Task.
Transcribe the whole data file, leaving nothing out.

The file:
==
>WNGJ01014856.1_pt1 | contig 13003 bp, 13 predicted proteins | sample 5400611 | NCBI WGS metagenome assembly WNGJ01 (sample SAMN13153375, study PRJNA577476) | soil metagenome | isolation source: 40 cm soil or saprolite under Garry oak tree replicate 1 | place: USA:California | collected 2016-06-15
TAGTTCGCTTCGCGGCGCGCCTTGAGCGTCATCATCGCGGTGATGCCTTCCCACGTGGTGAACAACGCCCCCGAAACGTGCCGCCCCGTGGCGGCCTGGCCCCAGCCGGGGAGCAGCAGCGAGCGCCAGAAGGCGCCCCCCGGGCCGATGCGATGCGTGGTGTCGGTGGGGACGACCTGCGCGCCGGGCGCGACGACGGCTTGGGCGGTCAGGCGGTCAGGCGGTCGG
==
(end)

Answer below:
>WNGJ01014856.1_pt1 | contig 13003 bp, 13 predicted proteins | sample 5400611 | NCBI WGS metagenome assembly WNGJ01 (sample SAMN13153375, study PRJNA577476) | soil metagenome | isolation source: 40 cm soil or saprolite under Garry oak tree replicate 1 | place: USA:California | collected 2016-06-15
TAGTTCGCTTCGCGGCGCGCCTTGAGCGTCATCATCGCGGTGATGCCTTCCCACGTGGTGAACAACGCCCCCGAAACGTGCCGCCCCGTGGCGGCCTGGCCCCAGCCGGGGAGCAGCAGCGAGCGCCAGAAGGCGCCCCCCGGGCCGATGCGATGCGTGGTGTCGGTGGGGACGACCTGCGCGCCGGGCGCGACGACGGCTTGGGCGGTCAGGCGGTCAGGCGGTCGG